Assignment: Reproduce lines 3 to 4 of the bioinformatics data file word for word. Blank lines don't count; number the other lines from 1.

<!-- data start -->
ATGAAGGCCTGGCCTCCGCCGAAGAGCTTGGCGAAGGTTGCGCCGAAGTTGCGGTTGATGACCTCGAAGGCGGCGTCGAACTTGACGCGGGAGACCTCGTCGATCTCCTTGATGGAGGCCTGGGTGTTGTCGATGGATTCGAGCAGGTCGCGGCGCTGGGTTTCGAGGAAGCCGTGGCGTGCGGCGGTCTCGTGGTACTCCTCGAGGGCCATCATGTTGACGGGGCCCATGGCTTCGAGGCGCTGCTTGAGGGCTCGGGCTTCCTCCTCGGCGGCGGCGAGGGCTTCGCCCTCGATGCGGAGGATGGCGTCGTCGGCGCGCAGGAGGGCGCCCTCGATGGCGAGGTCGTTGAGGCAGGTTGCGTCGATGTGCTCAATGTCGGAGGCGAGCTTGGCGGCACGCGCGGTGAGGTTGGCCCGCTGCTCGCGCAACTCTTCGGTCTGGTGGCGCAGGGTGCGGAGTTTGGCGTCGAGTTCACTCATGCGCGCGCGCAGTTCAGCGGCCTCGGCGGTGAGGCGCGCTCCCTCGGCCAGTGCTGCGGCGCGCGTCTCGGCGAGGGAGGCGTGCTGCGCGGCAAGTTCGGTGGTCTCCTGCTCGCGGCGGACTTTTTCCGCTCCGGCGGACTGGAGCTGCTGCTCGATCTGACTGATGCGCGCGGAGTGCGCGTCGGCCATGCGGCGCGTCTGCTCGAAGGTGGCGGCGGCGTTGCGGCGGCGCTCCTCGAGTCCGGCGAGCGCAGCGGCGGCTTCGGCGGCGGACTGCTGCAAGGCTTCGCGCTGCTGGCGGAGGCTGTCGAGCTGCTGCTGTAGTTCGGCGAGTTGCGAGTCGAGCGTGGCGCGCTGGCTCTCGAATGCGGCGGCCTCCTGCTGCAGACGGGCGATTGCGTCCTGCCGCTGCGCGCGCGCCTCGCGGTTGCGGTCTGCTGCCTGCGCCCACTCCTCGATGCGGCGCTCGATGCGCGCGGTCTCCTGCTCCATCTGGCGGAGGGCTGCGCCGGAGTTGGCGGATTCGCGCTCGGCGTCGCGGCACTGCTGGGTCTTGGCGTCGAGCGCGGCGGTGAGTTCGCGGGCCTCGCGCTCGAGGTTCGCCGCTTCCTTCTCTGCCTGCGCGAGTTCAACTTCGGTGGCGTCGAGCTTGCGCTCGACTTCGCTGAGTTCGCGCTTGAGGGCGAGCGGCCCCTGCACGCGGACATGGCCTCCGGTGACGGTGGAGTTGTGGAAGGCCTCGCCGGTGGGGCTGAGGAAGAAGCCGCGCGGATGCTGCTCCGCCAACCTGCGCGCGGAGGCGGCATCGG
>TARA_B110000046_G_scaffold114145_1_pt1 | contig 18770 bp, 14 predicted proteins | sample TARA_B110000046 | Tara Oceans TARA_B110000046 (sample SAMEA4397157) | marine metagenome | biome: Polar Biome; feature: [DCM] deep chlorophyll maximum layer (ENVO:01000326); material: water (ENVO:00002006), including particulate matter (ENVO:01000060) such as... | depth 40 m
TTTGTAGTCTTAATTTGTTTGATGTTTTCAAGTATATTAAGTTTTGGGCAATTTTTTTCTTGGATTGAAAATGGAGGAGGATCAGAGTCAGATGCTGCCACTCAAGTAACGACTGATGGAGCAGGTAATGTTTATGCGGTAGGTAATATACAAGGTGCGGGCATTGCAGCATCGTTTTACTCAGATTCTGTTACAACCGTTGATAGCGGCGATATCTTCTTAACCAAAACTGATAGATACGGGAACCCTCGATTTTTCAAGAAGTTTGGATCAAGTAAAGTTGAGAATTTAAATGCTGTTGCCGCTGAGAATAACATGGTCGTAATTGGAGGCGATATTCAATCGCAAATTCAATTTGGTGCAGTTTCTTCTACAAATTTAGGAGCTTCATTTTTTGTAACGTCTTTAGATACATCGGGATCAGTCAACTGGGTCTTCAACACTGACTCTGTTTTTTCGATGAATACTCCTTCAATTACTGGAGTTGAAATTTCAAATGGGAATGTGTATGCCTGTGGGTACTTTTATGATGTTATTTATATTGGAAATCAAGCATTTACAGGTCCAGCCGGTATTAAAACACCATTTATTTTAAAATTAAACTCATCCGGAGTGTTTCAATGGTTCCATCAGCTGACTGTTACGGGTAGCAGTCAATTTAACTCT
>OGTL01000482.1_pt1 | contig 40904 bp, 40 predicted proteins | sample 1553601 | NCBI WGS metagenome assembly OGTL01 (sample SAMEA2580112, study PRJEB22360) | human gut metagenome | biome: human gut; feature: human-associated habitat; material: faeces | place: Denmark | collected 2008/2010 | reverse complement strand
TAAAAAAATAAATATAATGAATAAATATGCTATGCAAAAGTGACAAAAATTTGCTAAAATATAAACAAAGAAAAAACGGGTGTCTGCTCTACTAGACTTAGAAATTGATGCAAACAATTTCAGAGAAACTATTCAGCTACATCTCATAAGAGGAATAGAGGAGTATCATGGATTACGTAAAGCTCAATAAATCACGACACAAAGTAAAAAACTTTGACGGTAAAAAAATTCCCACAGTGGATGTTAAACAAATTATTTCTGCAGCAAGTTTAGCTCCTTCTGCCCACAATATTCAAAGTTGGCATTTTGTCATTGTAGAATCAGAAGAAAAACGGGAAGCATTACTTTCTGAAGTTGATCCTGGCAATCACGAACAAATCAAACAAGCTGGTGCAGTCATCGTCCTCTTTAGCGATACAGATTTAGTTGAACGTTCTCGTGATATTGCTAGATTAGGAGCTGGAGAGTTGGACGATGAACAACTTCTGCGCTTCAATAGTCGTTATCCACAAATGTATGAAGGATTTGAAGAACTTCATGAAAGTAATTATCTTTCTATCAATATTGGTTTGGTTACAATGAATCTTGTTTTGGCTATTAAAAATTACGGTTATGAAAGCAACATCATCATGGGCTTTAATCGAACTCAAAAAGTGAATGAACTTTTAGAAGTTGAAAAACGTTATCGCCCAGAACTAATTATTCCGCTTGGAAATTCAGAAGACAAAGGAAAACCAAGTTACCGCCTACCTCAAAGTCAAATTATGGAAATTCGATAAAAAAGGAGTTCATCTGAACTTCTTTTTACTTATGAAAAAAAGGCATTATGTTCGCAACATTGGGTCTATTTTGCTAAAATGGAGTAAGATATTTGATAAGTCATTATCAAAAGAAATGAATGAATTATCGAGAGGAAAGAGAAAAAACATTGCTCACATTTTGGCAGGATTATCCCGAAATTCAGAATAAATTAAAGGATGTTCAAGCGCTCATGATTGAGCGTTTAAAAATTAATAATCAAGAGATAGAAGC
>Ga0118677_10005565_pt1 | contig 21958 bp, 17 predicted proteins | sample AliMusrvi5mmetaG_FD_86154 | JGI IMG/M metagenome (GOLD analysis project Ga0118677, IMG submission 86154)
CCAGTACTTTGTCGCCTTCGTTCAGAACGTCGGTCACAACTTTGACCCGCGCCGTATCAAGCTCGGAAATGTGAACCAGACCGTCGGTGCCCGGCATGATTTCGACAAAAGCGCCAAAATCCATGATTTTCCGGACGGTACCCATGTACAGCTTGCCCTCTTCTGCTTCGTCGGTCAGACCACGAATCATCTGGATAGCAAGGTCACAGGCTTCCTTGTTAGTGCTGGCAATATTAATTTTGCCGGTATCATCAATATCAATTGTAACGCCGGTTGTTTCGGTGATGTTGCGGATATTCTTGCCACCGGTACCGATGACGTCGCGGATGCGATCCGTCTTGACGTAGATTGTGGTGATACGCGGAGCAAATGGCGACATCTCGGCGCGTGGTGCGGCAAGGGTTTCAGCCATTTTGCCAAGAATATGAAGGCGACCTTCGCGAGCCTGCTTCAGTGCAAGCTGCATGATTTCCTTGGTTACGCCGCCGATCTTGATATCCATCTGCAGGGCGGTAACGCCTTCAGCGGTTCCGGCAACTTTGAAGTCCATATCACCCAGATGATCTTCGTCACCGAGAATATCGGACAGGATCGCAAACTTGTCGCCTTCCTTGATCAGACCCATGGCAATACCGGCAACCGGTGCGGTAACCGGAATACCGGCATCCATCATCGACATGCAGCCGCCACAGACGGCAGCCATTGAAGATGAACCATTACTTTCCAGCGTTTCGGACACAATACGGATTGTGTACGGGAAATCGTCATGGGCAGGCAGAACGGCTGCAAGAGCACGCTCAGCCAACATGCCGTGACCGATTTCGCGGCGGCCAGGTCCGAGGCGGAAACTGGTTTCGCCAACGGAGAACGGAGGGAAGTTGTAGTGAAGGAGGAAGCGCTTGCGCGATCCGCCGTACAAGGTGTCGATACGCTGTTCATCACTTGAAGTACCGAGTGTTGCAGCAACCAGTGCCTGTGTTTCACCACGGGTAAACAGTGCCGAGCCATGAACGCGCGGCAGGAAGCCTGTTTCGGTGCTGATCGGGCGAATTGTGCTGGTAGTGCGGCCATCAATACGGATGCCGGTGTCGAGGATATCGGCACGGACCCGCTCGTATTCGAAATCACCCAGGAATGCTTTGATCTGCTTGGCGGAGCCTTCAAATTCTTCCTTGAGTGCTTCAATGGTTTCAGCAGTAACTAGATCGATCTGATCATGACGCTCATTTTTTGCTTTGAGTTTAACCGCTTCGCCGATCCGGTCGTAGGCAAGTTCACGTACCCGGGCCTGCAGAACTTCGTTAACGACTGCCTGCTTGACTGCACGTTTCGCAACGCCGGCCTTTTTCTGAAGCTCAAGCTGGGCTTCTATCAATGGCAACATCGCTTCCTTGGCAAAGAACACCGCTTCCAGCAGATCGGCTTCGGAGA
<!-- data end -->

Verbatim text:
TTTGTAGTCTTAATTTGTTTGATGTTTTCAAGTATATTAAGTTTTGGGCAATTTTTTTCTTGGATTGAAAATGGAGGAGGATCAGAGTCAGATGCTGCCACTCAAGTAACGACTGATGGAGCAGGTAATGTTTATGCGGTAGGTAATATACAAGGTGCGGGCATTGCAGCATCGTTTTACTCAGATTCTGTTACAACCGTTGATAGCGGCGATATCTTCTTAACCAAAACTGATAGATACGGGAACCCTCGATTTTTCAAGAAGTTTGGATCAAGTAAAGTTGAGAATTTAAATGCTGTTGCCGCTGAGAATAACATGGTCGTAATTGGAGGCGATATTCAATCGCAAATTCAATTTGGTGCAGTTTCTTCTACAAATTTAGGAGCTTCATTTTTTGTAACGTCTTTAGATACATCGGGATCAGTCAACTGGGTCTTCAACACTGACTCTGTTTTTTCGATGAATACTCCTTCAATTACTGGAGTTGAAATTTCAAATGGGAATGTGTATGCCTGTGGGTACTTTTATGATGTTATTTATATTGGAAATCAAGCATTTACAGGTCCAGCCGGTATTAAAACACCATTTATTTTAAAATTAAACTCATCCGGAGTGTTTCAATGGTTCCATCAGCTGACTGTTACGGGTAGCAGTCAATTTAACTCT
>OGTL01000482.1_pt1 | contig 40904 bp, 40 predicted proteins | sample 1553601 | NCBI WGS metagenome assembly OGTL01 (sample SAMEA2580112, study PRJEB22360) | human gut metagenome | biome: human gut; feature: human-associated habitat; material: faeces | place: Denmark | collected 2008/2010 | reverse complement strand